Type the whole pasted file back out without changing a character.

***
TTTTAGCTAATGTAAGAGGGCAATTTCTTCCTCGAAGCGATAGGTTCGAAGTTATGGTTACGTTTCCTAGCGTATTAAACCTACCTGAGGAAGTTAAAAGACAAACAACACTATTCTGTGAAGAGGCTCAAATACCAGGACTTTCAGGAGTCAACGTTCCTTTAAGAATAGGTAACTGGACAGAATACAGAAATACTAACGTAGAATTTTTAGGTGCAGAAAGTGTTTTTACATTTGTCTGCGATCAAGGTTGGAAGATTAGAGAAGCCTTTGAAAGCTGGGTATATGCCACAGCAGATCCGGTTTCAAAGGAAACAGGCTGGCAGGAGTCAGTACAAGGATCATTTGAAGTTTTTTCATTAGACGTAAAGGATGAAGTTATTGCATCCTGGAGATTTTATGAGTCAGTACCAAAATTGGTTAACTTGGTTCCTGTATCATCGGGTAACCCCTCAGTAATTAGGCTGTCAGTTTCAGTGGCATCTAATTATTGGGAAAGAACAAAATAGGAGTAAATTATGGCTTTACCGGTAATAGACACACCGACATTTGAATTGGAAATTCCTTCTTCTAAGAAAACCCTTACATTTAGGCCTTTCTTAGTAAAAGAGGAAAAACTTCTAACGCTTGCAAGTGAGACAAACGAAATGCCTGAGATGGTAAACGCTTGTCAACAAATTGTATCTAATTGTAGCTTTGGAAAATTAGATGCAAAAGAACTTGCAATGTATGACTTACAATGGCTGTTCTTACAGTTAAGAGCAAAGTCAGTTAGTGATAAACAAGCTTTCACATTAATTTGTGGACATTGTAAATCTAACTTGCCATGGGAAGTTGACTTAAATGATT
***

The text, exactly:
TTTTAGCTAATGTAAGAGGGCAATTTCTTCCTCGAAGCGATAGGTTCGAAGTTATGGTTACGTTTCCTAGCGTATTAAACCTACCTGAGGAAGTTAAAAGACAAACAACACTATTCTGTGAAGAGGCTCAAATACCAGGACTTTCAGGAGTCAACGTTCCTTTAAGAATAGGTAACTGGACAGAATACAGAAATACTAACGTAGAATTTTTAGGTGCAGAAAGTGTTTTTACATTTGTCTGCGATCAAGGTTGGAAGATTAGAGAAGCCTTTGAAAGCTGGGTATATGCCACAGCAGATCCGGTTTCAAAGGAAACAGGCTGGCAGGAGTCAGTACAAGGATCATTTGAAGTTTTTTCATTAGACGTAAAGGATGAAGTTATTGCATCCTGGAGATTTTATGAGTCAGTACCAAAATTGGTTAACTTGGTTCCTGTATCATCGGGTAACCCCTCAGTAATTAGGCTGTCAGTTTCAGTGGCATCTAATTATTGGGAAAGAACAAAATAGGAGTAAATTATGGCTTTACCGGTAATAGACACACCGACATTTGAATTGGAAATTCCTTCTTCTAAGAAAACCCTTACATTTAGGCCTTTCTTAGTAAAAGAGGAAAAACTTCTAACGCTTGCAAGTGAGACAAACGAAATGCCTGAGATGGTAAACGCTTGTCAACAAATTGTATCTAATTGTAGCTTTGGAAAATTAGATGCAAAAGAACTTGCAATGTATGACTTACAATGGCTGTTCTTACAGTTAAGAGCAAAGTCAGTTAGTGATAAACAAGCTTTCACATTAATTTGTGGACATTGTAAATCTAACTTGCCATGGGAAGTTGACTTAAATGATT